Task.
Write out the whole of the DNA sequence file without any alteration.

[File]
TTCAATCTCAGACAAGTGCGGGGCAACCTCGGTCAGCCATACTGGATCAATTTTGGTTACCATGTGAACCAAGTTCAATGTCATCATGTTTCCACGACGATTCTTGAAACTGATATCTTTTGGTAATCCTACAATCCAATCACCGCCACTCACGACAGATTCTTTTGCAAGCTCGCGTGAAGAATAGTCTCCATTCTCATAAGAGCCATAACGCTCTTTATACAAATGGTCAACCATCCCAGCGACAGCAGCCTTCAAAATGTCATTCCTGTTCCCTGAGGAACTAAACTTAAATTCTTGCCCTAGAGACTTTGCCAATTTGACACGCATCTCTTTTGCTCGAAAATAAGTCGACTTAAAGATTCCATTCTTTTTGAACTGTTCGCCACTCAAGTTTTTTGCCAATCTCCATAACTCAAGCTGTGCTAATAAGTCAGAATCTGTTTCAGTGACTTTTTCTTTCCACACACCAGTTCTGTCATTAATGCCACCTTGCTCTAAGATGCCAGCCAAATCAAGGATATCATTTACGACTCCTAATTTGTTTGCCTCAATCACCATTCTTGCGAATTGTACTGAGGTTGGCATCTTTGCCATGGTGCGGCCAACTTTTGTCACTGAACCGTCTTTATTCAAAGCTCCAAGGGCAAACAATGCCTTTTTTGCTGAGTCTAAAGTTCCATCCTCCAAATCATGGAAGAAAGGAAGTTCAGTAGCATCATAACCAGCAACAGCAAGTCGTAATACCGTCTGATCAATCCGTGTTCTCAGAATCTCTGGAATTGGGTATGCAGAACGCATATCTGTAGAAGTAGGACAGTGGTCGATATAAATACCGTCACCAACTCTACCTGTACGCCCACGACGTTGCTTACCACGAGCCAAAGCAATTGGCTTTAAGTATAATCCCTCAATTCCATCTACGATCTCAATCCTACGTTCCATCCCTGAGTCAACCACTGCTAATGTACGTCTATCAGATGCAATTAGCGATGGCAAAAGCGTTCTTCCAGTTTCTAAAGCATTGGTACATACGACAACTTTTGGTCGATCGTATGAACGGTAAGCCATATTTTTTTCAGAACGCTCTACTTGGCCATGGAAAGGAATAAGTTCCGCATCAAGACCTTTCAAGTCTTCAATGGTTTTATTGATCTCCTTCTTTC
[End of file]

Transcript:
TTCAATCTCAGACAAGTGCGGGGCAACCTCGGTCAGCCATACTGGATCAATTTTGGTTACCATGTGAACCAAGTTCAATGTCATCATGTTTCCACGACGATTCTTGAAACTGATATCTTTTGGTAATCCTACAATCCAATCACCGCCACTCACGACAGATTCTTTTGCAAGCTCGCGTGAAGAATAGTCTCCATTCTCATAAGAGCCATAACGCTCTTTATACAAATGGTCAACCATCCCAGCGACAGCAGCCTTCAAAATGTCATTCCTGTTCCCTGAGGAACTAAACTTAAATTCTTGCCCTAGAGACTTTGCCAATTTGACACGCATCTCTTTTGCTCGAAAATAAGTCGACTTAAAGATTCCATTCTTTTTGAACTGTTCGCCACTCAAGTTTTTTGCCAATCTCCATAACTCAAGCTGTGCTAATAAGTCAGAATCTGTTTCAGTGACTTTTTCTTTCCACACACCAGTTCTGTCATTAATGCCACCTTGCTCTAAGATGCCAGCCAAATCAAGGATATCATTTACGACTCCTAATTTGTTTGCCTCAATCACCATTCTTGCGAATTGTACTGAGGTTGGCATCTTTGCCATGGTGCGGCCAACTTTTGTCACTGAACCGTCTTTATTCAAAGCTCCAAGGGCAAACAATGCCTTTTTTGCTGAGTCTAAAGTTCCATCCTCCAAATCATGGAAGAAAGGAAGTTCAGTAGCATCATAACCAGCAACAGCAAGTCGTAATACCGTCTGATCAATCCGTGTTCTCAGAATCTCTGGAATTGGGTATGCAGAACGCATATCTGTAGAAGTAGGACAGTGGTCGATATAAATACCGTCACCAACTCTACCTGTACGCCCACGACGTTGCTTACCACGAGCCAAAGCAATTGGCTTTAAGTATAATCCCTCAATTCCATCTACGATCTCAATCCTACGTTCCATCCCTGAGTCAACCACTGCTAATGTACGTCTATCAGATGCAATTAGCGATGGCAAAAGCGTTCTTCCAGTTTCTAAAGCATTGGTACATACGACAACTTTTGGTCGATCGTATGAACGGTAAGCCATATTTTTTTCAGAACGCTCTACTTGGCCATGGAAAGGAATAAGTTCCGCATCAAGACCTTTCAAGTCTTCAATGGTTTTATTGATCTCCTTCTTTC